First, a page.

Many countries have undertaken great efforts to preserve mother tongues. Papua New Guinea is one of the best examples of it. Nearly 900 mother tongues are spoken in this country, and 500 of them are used as means of communication in schools. A study was conducted to find out the impact of teaching children in their own mother tongues. The study was conducted at two different schools – one was English-language and other was mother-tongue. The result was astounding: children who learnt in their mother tongue turned out to be far more brilliant than those who studied in English.

Linguist Yadav explains why children who study in their own mother tongues tend to be smart. "Cognitive development process gets faster when children are taught in the language they speak in their hope," he says.

Linguist Yadav explains why children who study in their own mother tongues tend to be smart. "Cognitive development process gets faster when children are taught in the language they speak in their hope," he says.

We need to go as far as to Papua New Guinea or any other part of the world to know the importance of mother tongue education. We can find examples in our own country. A study conducted by Yadav in Bara district found that children speaking Maithali or other languages than Nepali had a high drop-out rate. When asked why they stopped going to school, most of them said: "It is difficult to understand what teachers teach."

On the contrary, children speaking Khas-Nepal language had no problem in learning in Bara. Is it a surprising result? Not really. Like how a newborn child gets more nutrition from breastfeeding than powder milk, children learn more in their own languages. The state must internalize this truth and act on it.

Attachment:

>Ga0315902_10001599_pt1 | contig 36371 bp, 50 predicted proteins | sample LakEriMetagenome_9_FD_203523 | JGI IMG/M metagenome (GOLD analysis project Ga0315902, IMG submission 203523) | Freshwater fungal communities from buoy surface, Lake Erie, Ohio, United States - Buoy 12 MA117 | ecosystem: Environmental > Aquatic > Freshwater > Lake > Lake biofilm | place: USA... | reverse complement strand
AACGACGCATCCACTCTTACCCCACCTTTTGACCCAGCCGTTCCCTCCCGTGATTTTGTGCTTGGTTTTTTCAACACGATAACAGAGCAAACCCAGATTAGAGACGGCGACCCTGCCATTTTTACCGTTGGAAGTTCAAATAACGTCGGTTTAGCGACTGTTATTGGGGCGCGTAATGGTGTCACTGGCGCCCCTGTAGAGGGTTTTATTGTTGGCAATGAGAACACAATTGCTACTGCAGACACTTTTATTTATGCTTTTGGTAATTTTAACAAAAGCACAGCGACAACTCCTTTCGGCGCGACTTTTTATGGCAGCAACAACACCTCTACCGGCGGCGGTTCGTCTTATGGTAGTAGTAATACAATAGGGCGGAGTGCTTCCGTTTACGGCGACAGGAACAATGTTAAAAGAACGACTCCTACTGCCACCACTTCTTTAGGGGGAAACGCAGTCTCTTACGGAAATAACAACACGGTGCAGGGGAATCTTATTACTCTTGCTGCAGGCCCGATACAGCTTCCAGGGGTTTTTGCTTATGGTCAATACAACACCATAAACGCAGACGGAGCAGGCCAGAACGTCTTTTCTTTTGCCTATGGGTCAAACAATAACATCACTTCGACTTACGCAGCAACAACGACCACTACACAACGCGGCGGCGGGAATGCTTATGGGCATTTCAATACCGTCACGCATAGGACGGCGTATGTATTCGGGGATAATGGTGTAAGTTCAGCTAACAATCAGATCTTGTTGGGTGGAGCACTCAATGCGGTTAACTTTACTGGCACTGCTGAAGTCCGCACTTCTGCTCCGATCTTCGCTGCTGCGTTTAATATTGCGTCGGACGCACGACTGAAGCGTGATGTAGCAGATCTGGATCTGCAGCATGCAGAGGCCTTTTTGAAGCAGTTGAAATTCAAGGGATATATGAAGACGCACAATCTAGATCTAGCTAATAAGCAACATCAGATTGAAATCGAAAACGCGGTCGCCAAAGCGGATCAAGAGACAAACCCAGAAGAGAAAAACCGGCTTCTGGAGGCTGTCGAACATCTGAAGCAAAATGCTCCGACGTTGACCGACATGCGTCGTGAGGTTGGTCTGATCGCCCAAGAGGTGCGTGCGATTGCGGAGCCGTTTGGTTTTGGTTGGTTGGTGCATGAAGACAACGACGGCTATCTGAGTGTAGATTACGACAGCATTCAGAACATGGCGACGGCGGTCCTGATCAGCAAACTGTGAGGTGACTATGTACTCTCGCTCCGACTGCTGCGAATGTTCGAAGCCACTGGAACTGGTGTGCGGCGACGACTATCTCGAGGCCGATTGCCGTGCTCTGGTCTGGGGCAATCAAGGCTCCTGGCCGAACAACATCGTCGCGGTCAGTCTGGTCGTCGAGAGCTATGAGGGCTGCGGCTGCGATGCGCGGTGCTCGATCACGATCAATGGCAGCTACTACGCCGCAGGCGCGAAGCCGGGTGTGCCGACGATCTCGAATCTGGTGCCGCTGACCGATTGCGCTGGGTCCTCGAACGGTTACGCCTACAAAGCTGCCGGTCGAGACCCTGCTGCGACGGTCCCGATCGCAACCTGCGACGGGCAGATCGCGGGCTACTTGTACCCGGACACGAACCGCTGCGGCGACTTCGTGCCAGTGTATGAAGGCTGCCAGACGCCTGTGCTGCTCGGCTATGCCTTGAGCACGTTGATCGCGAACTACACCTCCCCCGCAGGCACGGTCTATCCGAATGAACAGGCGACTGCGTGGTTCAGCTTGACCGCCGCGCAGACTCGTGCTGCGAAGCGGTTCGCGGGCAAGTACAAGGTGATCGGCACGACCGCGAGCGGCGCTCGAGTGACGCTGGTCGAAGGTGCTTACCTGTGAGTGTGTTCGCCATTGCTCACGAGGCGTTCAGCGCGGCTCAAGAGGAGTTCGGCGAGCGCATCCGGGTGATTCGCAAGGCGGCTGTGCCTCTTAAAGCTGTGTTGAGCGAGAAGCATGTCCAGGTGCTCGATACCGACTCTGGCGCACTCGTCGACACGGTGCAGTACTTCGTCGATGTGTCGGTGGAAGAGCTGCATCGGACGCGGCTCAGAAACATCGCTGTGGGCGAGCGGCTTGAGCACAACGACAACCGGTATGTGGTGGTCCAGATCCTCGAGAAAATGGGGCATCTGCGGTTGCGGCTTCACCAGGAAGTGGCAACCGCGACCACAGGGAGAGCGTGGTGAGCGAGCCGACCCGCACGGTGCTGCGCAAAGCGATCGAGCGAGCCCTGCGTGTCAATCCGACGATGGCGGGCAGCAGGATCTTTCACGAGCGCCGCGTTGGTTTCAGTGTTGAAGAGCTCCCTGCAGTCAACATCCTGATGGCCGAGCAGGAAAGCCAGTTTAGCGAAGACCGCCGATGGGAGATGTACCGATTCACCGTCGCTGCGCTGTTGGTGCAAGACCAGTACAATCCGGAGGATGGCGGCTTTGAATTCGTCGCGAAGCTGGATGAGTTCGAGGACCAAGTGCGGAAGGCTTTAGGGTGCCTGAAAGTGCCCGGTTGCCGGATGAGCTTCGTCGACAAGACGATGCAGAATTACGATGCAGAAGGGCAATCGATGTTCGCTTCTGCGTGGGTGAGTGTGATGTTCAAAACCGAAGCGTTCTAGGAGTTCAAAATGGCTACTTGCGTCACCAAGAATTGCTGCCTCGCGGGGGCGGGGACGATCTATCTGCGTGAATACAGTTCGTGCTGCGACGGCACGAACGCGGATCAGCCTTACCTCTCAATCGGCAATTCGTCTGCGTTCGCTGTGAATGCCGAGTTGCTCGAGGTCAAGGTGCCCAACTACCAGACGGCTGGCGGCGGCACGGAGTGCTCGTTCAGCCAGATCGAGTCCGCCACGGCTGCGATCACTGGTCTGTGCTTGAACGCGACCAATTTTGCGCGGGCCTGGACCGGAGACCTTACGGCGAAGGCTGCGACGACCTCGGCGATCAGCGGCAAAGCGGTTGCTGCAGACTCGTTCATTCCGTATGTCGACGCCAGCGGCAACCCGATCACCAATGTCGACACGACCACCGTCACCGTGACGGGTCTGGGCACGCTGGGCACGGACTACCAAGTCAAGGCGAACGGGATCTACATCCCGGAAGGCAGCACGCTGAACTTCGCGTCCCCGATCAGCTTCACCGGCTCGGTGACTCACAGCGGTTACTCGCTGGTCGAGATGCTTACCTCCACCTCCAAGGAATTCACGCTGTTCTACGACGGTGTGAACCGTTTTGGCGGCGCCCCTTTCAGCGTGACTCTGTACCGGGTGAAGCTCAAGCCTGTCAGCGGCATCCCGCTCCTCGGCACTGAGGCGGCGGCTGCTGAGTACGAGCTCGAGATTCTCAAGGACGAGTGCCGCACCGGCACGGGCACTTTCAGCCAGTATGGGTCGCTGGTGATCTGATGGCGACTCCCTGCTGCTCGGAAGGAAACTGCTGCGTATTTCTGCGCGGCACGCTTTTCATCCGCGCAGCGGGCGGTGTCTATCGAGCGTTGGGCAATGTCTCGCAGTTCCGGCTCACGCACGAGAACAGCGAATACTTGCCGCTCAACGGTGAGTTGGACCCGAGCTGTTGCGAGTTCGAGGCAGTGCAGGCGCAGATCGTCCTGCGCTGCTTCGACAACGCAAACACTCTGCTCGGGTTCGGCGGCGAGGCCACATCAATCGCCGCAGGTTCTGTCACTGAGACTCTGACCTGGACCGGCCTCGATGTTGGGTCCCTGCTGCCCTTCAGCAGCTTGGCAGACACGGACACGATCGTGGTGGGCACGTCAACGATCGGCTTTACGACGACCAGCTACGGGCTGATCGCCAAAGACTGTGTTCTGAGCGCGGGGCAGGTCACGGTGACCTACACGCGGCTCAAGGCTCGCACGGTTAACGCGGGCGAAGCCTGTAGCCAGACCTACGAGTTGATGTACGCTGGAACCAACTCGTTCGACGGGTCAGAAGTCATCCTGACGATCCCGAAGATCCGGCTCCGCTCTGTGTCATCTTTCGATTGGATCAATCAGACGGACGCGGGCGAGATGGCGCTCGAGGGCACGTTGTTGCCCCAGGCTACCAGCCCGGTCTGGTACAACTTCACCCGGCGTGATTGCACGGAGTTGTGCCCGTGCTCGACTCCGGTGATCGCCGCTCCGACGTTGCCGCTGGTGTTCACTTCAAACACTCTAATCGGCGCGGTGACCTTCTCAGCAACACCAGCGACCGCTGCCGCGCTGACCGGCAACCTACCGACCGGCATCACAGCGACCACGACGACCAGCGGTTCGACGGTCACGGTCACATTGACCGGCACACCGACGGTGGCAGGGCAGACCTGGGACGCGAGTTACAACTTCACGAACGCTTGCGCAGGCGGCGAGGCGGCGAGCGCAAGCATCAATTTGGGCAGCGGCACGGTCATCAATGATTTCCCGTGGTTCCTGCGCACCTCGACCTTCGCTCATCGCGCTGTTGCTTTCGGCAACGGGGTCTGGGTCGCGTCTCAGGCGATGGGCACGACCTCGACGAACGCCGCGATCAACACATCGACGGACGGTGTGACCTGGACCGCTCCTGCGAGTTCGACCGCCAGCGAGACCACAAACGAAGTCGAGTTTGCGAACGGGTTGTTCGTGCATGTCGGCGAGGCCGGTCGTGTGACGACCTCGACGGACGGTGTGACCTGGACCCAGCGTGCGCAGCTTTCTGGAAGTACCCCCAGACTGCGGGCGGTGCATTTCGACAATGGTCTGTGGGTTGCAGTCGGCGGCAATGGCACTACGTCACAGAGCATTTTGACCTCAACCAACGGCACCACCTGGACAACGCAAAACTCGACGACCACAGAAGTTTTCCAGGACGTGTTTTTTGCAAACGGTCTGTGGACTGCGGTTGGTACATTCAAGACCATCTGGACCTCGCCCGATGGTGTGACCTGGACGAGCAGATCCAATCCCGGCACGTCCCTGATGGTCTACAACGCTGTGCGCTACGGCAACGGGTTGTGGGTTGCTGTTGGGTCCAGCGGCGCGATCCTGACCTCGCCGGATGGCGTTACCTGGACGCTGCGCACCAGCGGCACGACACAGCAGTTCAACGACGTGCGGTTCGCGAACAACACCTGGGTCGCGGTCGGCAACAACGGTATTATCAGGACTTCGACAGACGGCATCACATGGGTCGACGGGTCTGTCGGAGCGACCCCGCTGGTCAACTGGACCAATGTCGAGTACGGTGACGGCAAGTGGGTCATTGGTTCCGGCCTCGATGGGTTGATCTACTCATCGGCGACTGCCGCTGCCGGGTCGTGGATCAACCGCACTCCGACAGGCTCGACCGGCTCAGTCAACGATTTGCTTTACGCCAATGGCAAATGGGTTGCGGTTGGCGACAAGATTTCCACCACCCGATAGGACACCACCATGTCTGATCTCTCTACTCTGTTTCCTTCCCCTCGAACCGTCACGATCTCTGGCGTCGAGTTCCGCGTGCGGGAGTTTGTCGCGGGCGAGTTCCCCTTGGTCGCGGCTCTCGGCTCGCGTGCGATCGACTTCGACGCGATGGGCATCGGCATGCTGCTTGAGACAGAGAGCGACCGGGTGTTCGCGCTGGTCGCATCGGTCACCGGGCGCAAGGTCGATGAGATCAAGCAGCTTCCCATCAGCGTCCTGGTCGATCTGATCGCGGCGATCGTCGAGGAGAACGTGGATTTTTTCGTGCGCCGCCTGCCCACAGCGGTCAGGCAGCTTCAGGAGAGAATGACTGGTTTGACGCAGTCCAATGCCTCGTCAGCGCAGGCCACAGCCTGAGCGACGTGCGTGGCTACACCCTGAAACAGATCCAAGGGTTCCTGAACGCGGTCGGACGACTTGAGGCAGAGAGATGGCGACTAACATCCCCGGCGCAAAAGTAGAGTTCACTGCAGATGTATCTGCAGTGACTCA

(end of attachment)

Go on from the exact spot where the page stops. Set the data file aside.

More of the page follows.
On the contrary, children speaking Khas-Nepal language had no problem in learning in Bara. Is it a surprising result? Not really. Like how a newborn child gets more nutrition from breastfeeding than powder milk, children learn more in their own languages. 

Some say children belonging to indigenous communities also do not speak their mother tongues in urban areas. Yes, they are right. Children of Tharu, Rai, Limbu or Tamang who are born in Kathmandu and start talking to their mothers in Nepali languages may not need mother tongue education. In fact, they might fail if they are taught in their mother tongues. But those who are born in villages where mother tongue is used more than Nepali need to be educated in their own languages.

Some wonder how children taught in mother tongues will be able to compete with other students. They need to understand that mother tongue is, and should be, used only at the primary level. As children cross primary level, they gradually switch to other languages. But many still believe that mother tongue education is bad for social harmony and unity. It is ridiculously linked with separatist movement, too. We must get rid of this ill notion.

rai.bim45@gmail.com